Orthomolecular Medicine

Othomolecular medicine aims to maintain human health through nutritional supplementation. (1,2) The concept builds on the idea of an optimum nutritional environment in the body and suggests that diseases reflect deficiencies in this environment. Treatment for disease involves attempts to correct “imbalances or deficiencies based on individual biochemistry” by use of substances such as vitamins, minerals, amino acids, trace elements and fatty acids.[3][4][5]

The approach is sometimes referred to as megavitamin therapy[1][2] because its practice evolved out of, and in some cases still uses, doses of vitamins and minerals many times higher than the recommended dietary intake. Orthomolecular practitioners may also incorporate a variety of other styles of treatment into their approaches, including dietary restriction, megadoses of non-vitamin nutrients and mainstream pharmaceutical drugs.[1] Proponents argue that non-optimal levels of certain substances can cause health issues beyond simple vitamin deficiency and see balancing these substances as an integral part of health.

Linus Pauling coined the term “orthomolecular” in the 1960s to mean “the right molecules in the right amounts” (ortho- in Greek implies “correct”). Proponents of orthomolecular medicine hold that treatment must be based on each patient’s individual biochemistry. (6)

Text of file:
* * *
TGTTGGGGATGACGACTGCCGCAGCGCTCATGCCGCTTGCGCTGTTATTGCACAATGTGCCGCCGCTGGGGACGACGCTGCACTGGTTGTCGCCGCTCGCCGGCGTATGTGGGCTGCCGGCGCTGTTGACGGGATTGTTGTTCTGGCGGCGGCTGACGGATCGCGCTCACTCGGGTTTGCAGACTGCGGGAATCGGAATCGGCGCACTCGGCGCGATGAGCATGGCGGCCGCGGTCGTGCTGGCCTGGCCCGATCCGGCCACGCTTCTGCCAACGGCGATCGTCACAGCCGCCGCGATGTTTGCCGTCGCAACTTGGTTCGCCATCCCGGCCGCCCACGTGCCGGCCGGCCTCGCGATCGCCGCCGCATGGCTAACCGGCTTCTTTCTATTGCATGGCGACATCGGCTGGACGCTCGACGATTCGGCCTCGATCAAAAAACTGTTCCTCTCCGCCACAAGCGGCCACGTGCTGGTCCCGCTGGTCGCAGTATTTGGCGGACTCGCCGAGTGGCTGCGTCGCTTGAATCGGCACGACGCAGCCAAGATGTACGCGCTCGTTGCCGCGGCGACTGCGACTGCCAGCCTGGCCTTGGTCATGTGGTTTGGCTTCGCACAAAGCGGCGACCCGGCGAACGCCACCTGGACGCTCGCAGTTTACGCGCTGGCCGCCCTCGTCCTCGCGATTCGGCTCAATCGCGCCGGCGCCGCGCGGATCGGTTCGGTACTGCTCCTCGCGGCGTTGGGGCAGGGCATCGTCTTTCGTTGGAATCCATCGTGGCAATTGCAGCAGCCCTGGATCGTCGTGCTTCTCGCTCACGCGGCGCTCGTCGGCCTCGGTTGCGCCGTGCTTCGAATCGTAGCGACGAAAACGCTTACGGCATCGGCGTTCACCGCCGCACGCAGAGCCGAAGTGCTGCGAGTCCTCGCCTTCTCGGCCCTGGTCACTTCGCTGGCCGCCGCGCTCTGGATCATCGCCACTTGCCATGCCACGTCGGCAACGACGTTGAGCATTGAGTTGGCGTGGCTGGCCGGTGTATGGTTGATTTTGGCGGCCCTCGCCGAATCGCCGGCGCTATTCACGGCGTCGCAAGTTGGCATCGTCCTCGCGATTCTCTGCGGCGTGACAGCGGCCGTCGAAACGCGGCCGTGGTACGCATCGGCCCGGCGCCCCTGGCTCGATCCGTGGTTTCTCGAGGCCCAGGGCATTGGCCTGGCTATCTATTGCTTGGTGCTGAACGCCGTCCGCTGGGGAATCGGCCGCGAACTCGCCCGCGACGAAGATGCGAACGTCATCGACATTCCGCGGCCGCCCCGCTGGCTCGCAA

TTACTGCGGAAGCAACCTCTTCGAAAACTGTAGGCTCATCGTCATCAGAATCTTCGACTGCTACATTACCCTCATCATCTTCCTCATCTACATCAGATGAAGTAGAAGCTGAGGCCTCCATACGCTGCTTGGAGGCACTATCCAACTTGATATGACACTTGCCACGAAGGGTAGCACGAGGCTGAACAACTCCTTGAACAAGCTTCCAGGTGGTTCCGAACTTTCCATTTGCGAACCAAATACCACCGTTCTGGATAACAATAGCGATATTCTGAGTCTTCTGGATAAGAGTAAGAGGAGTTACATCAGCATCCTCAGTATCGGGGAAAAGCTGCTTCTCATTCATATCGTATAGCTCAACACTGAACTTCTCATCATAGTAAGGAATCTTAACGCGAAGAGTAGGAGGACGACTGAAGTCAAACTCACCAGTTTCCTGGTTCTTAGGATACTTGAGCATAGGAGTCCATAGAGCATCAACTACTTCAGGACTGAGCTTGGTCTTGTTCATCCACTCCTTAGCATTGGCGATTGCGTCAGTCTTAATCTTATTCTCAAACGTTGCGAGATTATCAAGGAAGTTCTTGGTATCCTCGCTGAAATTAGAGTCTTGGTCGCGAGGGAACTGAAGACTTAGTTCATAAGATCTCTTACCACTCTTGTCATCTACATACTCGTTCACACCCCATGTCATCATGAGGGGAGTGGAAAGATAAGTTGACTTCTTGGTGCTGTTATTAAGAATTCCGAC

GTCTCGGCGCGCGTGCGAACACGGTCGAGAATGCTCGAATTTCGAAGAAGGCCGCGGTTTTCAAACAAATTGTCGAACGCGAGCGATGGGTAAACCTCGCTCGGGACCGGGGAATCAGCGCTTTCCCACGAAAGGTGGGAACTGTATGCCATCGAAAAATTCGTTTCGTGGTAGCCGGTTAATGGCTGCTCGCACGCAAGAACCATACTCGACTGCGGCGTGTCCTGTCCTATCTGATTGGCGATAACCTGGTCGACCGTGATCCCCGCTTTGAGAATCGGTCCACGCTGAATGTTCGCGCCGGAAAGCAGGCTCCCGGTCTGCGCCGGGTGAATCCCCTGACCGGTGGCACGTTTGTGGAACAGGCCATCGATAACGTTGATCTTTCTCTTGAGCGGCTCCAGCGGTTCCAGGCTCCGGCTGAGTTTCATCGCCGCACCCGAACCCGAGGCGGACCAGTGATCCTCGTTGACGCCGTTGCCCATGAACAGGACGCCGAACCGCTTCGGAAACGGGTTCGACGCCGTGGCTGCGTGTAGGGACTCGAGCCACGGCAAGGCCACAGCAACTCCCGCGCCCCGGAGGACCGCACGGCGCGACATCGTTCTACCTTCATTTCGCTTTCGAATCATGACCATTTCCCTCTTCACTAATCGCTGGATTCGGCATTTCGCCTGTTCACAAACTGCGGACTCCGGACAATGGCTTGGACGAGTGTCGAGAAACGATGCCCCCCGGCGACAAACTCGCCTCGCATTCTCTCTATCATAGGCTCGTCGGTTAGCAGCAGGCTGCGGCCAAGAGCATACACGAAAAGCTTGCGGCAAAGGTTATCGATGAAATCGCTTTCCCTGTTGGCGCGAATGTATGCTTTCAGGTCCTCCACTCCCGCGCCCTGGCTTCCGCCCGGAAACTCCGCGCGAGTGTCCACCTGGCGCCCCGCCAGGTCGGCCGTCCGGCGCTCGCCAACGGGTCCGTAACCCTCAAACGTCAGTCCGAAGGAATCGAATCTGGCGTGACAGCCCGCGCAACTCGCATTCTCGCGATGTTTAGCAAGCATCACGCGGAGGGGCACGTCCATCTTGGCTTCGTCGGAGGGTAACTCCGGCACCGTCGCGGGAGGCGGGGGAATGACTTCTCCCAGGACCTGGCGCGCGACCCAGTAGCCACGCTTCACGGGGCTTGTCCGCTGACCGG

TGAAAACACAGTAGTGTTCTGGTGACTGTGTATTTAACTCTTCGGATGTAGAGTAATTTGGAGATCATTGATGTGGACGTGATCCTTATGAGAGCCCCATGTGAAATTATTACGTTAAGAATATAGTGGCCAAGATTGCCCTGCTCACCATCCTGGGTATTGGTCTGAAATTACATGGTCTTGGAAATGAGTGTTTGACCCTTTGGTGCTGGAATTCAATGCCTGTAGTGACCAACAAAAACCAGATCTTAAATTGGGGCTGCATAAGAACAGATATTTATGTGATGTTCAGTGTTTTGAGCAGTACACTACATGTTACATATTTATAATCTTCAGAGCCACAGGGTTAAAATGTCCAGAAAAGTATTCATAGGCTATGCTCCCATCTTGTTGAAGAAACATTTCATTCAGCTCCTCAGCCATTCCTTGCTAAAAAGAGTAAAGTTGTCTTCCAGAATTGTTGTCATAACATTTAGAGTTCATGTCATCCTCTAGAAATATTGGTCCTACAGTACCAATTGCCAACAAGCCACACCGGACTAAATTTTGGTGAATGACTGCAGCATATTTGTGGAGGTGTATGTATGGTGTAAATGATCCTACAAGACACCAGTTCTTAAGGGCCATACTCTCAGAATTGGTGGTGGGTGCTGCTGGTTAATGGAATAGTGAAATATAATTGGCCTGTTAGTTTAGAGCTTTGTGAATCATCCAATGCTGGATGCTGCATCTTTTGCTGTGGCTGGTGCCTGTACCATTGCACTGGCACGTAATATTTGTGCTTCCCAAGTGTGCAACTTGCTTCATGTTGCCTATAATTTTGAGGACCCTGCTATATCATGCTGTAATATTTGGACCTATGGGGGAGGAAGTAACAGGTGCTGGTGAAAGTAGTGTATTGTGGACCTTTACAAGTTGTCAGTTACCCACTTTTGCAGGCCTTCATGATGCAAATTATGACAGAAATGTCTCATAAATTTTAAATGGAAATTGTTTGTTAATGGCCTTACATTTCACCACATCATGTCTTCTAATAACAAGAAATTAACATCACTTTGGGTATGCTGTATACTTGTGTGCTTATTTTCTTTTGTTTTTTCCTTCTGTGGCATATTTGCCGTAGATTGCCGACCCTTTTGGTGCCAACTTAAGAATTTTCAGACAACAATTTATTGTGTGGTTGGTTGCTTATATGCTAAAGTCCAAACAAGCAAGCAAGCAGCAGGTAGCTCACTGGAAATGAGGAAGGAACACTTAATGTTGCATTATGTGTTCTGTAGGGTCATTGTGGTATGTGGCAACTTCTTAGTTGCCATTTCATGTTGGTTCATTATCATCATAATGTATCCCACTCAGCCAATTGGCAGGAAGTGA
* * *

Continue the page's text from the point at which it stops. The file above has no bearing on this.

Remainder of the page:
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  1. ^ Jump up to:
    a b c Saul AW; Hoffer A (2008). Orthomolecular Medicine For Everyone: Megavitamin Therapeutics for Families and Physicians. Laguna Beach, California: Basic Health Publications. ISBN 1-59120-226-4. OCLC 232131968. OL 16944688M.
  2. ^ Jump up to:
    a b McMichael AJ (January 1981). “Orthomolecular medicine and megavitamin therapy”. Med. J. Aust. 1 (1): 6–8. PMID 7207301.
  3. ^ Jump up to:
    a b Hoffer A, Walker M (2000). Smart Nutrients. Avery. ISBN 0-89529-562-8.
  4. ^ Jump up to:
    a b Skinner Patricia (2004). “Gale encyclopedia of alternative medicine: holistic medicine”. Thomson Gale.
  5. ^ Jump up to:
    a b “Orthomolecular medicine”. orthomed.org. 
  6. Braverman Eric (1979). “Orthomolecular Medicine and Megavitamin Therapy: Future and Philosophy” (PDF). Journal of Orthomolecular Medicine. 8 (4): 265.


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